Appalachian Transition is devoted to ideas for a more just, sustainable and prosperous future in Central Appalachia. We are at a critical moment in our region. The time has arrived to talk about the coming transition of our economy, workforce and communities. This site is a resource for that conversation.

Appalachian Transition Blog

Pat Gish's legacy, as well as husband Tom's, should inspire other Appalachian reporters

Eastern Kentucky laid to rest one of its fiercest advocates this week: Pat Gish, who with her husband Tom, ran The Mountain Eagle weekly newspaper in Whitesburg, Ky., for more than 50 years. (Lexington Herald-Leader photo by James Kenney)

Photo Post: Floyd, Virginia

Greetings from Floyd, Virginia, a little town with a big personality! I've spent the last two days here with the Central Appalachian Network and CAN grantee SustainFloyd. Though the town itself has under 500 residents, Floyd has a great downtown with locally-owned businesses and is seeing more entrepreneurial-minded young people moving into the area. It's also host to FloydFest, a rapidly-growing annual music festival. SustainFloyd is a local organization working to promote the area's food and farm economy, with a Farmer's Market, farm-to-school, and pocket farm programs. Floyd is a great example of small-town economic development in Appalachia, and it was great to be here!


Public radio covers coal's decline in east Kentucky

The decline of the coal industry is getting some national attention – and, finally, some decent reporting. American Public Media's Marketplace program (aired on many NPR stations) covered the economy of eastern Kentucky earlier this week on two separate shows, with more nuance than the region normally gets from national news. The first part of the report explored why the industry is collapsing: mined-out seams, competition from other coal regions and fuel sources, and environmental regulation. The second part of the report asks the same question we have been asking for years: what’s next?

Communities are just now beginning to seriously discuss economic alternatives. Some blame the slow start on the “War on Coal” rhetoric, saying it’s distracted attention from preparing for a “low coal” future. Others say political leaders have spent coal severance tax money on basic services instead of diversifying the economy.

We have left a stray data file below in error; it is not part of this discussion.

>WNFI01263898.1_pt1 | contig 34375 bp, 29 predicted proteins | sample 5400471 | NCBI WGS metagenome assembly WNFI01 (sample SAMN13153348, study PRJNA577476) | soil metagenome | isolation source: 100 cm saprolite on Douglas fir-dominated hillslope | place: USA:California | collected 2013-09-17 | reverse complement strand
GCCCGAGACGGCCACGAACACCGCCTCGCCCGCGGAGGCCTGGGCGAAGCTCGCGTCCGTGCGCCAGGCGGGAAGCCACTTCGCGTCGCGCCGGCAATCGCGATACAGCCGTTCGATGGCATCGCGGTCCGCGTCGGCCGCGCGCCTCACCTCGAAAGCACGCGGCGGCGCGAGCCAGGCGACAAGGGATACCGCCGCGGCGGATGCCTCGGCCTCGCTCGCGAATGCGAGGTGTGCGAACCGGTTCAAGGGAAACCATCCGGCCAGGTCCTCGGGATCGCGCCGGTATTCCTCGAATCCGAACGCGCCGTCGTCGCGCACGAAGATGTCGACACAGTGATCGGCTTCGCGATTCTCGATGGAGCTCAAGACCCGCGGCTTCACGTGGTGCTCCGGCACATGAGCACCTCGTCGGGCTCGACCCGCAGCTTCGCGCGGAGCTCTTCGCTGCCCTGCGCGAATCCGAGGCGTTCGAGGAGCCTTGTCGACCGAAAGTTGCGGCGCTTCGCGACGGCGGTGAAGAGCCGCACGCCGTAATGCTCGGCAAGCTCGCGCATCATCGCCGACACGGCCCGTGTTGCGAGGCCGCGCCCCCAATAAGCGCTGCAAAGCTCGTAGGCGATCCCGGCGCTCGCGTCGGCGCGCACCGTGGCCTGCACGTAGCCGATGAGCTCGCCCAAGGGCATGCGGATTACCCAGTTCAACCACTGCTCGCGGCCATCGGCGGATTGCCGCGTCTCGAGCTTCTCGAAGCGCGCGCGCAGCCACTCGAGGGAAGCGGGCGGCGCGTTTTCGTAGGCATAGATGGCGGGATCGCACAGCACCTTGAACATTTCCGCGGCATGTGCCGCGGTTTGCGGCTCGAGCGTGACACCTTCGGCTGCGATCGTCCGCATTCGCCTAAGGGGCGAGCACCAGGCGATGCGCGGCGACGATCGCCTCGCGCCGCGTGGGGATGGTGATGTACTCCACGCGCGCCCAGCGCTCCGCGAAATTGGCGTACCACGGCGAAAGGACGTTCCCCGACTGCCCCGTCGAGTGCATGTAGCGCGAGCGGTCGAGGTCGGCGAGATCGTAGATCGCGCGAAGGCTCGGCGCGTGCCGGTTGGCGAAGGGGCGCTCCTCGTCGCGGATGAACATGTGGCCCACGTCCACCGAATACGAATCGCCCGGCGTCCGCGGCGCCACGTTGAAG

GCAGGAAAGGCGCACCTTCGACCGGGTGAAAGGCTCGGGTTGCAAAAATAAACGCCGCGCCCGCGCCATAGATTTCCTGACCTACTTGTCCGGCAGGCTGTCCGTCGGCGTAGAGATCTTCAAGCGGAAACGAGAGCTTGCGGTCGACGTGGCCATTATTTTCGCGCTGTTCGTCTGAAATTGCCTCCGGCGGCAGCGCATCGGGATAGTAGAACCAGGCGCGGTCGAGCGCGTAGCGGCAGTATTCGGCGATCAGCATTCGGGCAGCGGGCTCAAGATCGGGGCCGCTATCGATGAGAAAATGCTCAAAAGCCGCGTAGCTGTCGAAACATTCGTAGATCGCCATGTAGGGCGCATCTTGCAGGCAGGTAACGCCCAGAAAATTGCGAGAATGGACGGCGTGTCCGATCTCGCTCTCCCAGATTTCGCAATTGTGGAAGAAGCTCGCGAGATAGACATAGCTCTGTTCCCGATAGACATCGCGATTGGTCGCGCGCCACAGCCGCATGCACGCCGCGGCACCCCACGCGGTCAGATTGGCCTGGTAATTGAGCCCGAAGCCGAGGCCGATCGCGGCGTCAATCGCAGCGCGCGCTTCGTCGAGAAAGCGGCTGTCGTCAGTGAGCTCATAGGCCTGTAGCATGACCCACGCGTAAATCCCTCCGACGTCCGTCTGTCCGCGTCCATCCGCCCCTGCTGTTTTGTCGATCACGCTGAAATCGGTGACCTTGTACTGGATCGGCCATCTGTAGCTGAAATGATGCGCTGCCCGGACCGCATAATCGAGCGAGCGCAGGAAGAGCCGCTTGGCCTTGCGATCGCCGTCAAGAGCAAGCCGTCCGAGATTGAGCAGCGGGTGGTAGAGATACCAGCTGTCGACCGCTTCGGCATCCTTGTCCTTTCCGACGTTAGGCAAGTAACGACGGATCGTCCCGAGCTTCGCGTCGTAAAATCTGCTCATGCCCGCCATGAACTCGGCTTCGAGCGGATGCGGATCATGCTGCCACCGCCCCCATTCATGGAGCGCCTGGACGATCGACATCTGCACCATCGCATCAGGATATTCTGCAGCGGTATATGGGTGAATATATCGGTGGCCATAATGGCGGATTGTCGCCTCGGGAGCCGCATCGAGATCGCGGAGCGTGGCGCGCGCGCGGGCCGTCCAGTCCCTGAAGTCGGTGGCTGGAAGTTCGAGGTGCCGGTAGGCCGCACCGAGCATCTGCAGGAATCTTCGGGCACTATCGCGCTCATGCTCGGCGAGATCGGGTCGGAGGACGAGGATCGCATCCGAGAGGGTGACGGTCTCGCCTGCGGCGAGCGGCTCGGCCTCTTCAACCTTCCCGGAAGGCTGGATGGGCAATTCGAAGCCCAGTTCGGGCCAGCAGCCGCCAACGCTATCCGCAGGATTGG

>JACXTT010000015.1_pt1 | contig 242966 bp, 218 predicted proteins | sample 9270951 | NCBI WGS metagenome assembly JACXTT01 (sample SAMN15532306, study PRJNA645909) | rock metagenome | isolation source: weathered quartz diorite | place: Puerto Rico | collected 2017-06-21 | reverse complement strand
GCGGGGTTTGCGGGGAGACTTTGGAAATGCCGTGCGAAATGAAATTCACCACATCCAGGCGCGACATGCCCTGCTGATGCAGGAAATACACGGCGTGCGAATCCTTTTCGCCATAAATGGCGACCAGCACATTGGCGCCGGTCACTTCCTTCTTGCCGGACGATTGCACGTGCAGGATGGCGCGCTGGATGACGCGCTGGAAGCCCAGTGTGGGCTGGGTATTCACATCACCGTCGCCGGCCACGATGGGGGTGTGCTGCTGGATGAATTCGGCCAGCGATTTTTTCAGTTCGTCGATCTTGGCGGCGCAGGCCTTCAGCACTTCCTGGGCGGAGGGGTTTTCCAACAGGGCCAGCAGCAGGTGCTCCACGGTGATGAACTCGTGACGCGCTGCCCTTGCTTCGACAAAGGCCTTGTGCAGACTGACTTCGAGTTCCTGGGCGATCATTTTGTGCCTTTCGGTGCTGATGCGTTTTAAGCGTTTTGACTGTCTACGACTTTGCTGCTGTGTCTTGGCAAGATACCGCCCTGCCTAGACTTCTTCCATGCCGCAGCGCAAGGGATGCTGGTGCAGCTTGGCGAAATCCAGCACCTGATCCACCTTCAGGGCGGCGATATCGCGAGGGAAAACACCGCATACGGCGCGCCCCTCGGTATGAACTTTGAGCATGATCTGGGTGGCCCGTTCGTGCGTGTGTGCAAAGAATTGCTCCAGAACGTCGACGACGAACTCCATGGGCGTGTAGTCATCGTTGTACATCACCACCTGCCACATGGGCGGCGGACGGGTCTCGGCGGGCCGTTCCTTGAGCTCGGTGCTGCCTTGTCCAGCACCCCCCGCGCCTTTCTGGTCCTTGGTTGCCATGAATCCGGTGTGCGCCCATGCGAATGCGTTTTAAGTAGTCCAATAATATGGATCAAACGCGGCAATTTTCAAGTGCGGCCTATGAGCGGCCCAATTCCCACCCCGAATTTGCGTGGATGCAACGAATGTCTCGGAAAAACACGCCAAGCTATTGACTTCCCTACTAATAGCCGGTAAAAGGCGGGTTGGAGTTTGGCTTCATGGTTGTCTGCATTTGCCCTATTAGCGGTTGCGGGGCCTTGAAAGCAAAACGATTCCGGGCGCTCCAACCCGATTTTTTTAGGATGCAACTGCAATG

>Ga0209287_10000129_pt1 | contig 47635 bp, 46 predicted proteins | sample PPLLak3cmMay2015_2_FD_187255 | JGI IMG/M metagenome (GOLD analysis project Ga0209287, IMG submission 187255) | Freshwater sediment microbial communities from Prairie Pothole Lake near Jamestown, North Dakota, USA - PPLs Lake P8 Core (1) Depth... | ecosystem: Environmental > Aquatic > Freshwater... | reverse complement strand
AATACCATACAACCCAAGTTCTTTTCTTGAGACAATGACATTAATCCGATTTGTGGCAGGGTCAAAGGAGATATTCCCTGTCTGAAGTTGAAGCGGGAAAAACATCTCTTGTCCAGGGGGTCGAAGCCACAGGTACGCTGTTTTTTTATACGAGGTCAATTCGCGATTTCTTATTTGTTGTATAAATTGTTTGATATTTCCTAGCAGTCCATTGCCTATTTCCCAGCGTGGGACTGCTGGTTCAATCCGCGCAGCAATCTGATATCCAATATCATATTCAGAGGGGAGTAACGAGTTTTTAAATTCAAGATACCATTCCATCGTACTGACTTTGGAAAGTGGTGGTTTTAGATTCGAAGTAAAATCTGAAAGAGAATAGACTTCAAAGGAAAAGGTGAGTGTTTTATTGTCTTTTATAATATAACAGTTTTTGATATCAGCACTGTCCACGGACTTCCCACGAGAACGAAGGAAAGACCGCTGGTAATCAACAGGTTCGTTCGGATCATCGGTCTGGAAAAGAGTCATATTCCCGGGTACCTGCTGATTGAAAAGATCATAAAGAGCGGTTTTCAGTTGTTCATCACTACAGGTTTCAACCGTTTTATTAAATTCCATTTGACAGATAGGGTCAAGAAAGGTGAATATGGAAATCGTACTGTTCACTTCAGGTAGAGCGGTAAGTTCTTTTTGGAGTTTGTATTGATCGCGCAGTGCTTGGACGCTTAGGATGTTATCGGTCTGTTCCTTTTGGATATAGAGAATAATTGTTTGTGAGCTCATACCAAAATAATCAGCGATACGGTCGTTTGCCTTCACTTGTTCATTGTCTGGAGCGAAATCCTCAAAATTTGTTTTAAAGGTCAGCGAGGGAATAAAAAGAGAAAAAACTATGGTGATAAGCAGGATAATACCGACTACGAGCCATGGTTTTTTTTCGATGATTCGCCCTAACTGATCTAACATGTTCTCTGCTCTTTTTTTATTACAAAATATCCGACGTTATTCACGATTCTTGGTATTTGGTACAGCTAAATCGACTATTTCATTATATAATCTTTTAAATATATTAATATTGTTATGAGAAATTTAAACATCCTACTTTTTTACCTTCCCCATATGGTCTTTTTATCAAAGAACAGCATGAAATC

Regional leaders who gathered in the mining town of Hazard to talk to Marketplace stressed they didn’t believe there was one single thing that could “replace” coal. They hope a new bi-partisan effort called SOAR (Shaping Our Appalachian Region) will come up with some alternatives. The region has already been targeted for special assistance from the federal and state government, but residents fear the money won’t be enough.  

“I mean, what happened in Detroit when that industry was threatened,” says Jeff Whitehead, executive director of the Eastern Kentucky Concentrated Employment Program.  “There was a lot of government support. Lots of it.”

Appalachia's ethnic and racial diversity should play role in economic future

With the rise of reality television shows focusing on rural areas and the recent 50th Anniversary of the War on Poverty, stereotypes about Appalachia have resurfaced on the national scene with a vengeance.

More youth should have a seat at the decision-making table

Appalachia’s leaders have long wondered how to get more young people involved in matters of state. Since the Shaping Our Appalachian Region Summit last December, there has been a renewed push to involve more young people in processes that will design eastern Kentucky’s future. (Picture from The STAY Project, a youth-led, grassroots regional network of young people working to create sustainable, engaging and inclusive communities in Appalachia. Learn more about STAY, here.) 

Shortly after the SOAR Summit, the Kentucky Student Environmental Coalition hosted a call-in day for youth to let their legislators know they supported the Clean Energy Opportunity Act. But when youth began calling in to the switchboards in Frankfort, many were told they could not leave messages for their representatives because they were younger than 18 years old. The youth took action, and steps were immediately taken to end the 15-year informal policy of not allowing anyone under 18 to leave messages for their legislators.

Clearing the way for youth to freely and opening contact their legislators regardless of how young they are is definitely a move in the right direction, and we applaud the Legislative Research Commission for taking such swift action.

But, we are disappointed this week about the limited number of young people on the SOAR executive committee, which is in charge of next steps in the initiative. The list of working group facilitators is also lacking in youth voices. This is certainly a missed opportunity.

If we want to build a brighter future in this state and region, we must provide genuine and dedicated space for youth participation at every level of the process, regardless of their age. After all, it is their future we are building, not our own. And for that reason, their opinions about eastern Kentucky’s future prosperity should perhaps be considered the most important. 

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